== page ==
Judging by these CDs, and how different each sounds, there appears to be as many original methods to treat solo piano playing as there are piano keys and strings.

Product of musical miscegenation, jazz has always been most welcome to sound influences. Meanwhile, much of so-called ethnic music, especially from non-Western countries, features some variants of improvisation. Blending the freedom of jazz with aleatory additions from other cultures produces provocative sounds as these CDs attest. Yet all are noteworthy because, rather than using either music as mere exotica or rhythmic overlay, each is performed with the same respect.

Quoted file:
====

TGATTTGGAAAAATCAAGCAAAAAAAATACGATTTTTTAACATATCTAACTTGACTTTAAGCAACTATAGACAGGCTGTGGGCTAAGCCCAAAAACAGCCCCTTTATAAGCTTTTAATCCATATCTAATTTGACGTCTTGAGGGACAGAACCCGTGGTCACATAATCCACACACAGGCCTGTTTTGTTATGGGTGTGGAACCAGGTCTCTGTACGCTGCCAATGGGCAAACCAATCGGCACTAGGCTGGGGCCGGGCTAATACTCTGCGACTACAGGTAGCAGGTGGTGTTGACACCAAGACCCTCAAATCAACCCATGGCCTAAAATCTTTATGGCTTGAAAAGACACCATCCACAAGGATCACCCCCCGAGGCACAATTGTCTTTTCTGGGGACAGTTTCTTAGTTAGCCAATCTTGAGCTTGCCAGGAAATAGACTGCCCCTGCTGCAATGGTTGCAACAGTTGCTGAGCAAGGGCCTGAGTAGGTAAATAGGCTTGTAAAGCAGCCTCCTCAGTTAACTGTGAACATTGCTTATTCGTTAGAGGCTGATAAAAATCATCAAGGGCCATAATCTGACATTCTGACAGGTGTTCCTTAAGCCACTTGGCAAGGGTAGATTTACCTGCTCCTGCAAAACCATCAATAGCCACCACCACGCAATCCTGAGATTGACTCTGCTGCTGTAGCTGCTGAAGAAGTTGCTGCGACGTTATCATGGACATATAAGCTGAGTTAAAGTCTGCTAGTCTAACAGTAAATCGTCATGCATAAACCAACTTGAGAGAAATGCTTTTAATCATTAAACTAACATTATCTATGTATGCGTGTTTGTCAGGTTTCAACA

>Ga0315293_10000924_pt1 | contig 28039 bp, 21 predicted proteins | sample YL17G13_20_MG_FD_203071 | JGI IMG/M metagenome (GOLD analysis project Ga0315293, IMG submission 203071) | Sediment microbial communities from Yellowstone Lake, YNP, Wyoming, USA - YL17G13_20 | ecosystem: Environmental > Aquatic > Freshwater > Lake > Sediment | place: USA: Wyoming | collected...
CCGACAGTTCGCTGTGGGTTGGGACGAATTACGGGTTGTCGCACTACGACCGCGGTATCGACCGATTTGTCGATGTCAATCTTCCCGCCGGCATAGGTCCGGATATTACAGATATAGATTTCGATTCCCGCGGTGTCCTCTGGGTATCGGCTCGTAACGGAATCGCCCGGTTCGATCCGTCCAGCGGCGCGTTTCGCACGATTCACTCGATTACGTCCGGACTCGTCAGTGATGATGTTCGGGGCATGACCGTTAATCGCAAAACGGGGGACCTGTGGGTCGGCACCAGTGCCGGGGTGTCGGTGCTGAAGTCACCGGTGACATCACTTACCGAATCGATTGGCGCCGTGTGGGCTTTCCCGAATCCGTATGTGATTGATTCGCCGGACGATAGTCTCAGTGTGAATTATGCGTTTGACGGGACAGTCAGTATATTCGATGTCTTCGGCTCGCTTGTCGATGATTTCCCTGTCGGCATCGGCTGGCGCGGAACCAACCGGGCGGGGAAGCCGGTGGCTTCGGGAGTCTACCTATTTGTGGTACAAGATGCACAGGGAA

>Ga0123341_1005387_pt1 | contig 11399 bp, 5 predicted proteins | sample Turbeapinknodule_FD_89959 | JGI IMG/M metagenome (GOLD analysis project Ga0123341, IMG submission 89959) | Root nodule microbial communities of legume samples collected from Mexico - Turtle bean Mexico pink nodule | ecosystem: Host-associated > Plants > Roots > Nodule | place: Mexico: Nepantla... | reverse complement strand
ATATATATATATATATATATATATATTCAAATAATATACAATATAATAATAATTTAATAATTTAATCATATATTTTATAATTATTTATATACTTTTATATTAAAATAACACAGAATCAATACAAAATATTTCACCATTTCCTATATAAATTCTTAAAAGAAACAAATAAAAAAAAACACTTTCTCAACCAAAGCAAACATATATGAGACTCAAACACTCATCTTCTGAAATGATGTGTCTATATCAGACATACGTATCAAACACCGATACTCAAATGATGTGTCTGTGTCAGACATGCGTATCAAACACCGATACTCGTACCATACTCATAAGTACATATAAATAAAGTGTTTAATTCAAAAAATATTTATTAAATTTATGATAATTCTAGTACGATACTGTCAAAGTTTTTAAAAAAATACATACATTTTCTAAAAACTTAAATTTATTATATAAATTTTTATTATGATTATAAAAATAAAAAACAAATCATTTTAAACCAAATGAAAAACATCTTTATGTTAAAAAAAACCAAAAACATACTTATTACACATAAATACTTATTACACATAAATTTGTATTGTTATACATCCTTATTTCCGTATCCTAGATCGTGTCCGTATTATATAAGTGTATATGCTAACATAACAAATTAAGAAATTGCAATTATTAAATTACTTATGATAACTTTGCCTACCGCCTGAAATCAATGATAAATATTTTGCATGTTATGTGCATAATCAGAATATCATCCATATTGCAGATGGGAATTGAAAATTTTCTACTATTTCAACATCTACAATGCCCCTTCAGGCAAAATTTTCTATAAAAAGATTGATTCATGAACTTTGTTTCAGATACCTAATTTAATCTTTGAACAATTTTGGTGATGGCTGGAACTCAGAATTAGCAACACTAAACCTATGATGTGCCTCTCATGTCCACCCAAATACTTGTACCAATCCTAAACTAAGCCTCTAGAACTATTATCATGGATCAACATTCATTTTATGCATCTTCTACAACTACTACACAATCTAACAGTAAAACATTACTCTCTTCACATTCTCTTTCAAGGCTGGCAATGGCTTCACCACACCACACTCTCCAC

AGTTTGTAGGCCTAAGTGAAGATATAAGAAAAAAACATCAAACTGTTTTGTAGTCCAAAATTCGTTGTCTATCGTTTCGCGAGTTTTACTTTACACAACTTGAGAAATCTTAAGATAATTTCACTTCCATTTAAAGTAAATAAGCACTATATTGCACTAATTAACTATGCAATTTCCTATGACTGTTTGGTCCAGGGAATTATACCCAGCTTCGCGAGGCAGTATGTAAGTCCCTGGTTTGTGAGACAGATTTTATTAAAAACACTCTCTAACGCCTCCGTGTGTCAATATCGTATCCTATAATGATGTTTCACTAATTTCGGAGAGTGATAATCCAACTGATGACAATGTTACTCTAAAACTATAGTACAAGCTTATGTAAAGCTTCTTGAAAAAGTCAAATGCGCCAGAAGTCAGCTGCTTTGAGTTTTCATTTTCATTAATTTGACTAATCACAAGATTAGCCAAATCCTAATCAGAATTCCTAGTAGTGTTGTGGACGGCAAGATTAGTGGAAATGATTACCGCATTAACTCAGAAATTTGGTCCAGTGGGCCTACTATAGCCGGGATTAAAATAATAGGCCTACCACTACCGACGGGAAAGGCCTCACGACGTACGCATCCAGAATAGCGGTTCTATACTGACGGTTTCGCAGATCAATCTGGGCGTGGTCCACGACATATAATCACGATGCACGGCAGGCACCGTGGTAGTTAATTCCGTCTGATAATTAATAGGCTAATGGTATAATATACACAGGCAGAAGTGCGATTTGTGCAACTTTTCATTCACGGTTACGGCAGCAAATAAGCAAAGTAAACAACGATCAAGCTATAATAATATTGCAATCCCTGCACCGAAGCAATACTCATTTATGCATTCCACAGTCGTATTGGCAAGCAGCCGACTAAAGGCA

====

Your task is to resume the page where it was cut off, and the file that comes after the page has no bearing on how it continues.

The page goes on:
01_MahanthappaIndian-American alto saxophonist Rudresh Mahanthappa has dealt with his dual heritage before, but on Samdhi (ACT Music 9513-2 www.actmusic.com), recorded just after he had attended an intensive two and a half week Carnatic music festival in India, it is upfront with the inclusion of the mridangam and kanjira drum playing of “Anad” Anantha Krishnan. Not willing to settle for mere Indo-Jazz lines, Mahanthappa also recruited guitarist David Gilmore and drummer Damion Reid plus Toronto electric bassist Rich Brown to lay down the sort of funk-inflected licks they would bring to a jazz-rock session. The most emblematic example of this is simply titled Ahhh. On the surface it sounds like a folksy tune with Mahanthappa’s saxophone taking the singer’s role. Yet beneath the folksiness Krishnan is pumping and double tapping as if he was on a Mumbai-recorded session, while at mid-point Gilmore and Brown churn double-timed licks as if preparing for an R&B gig. Meantime Mahanthappa’s reed line echoes as if he’s playing with a varitone attachment. Still the arrangement here is traditional enough to include a recapped head. A similar strategy is used on Killer, but there sax timbres reflect both jazzy slurs and a snake-charmer’s flute’s quivers. Overall the feature includes echoing vamps from Gilmore and Brown, heavy bashing from Reid and some shuddering frame-drum licks. With other tracks ranging from the mid-tempo ballad For all the Ladies, that includes delicate finger-style licks from Gilmore mixed with Carnatic beats, to Breakfastlunchanddinner suggesting what avant saxophonist Ornette Coleman would sound like if he played in a session built on powerful drum pops and twanging guitar runs, the sonic permutations and innovations of this CD are nearly limitless.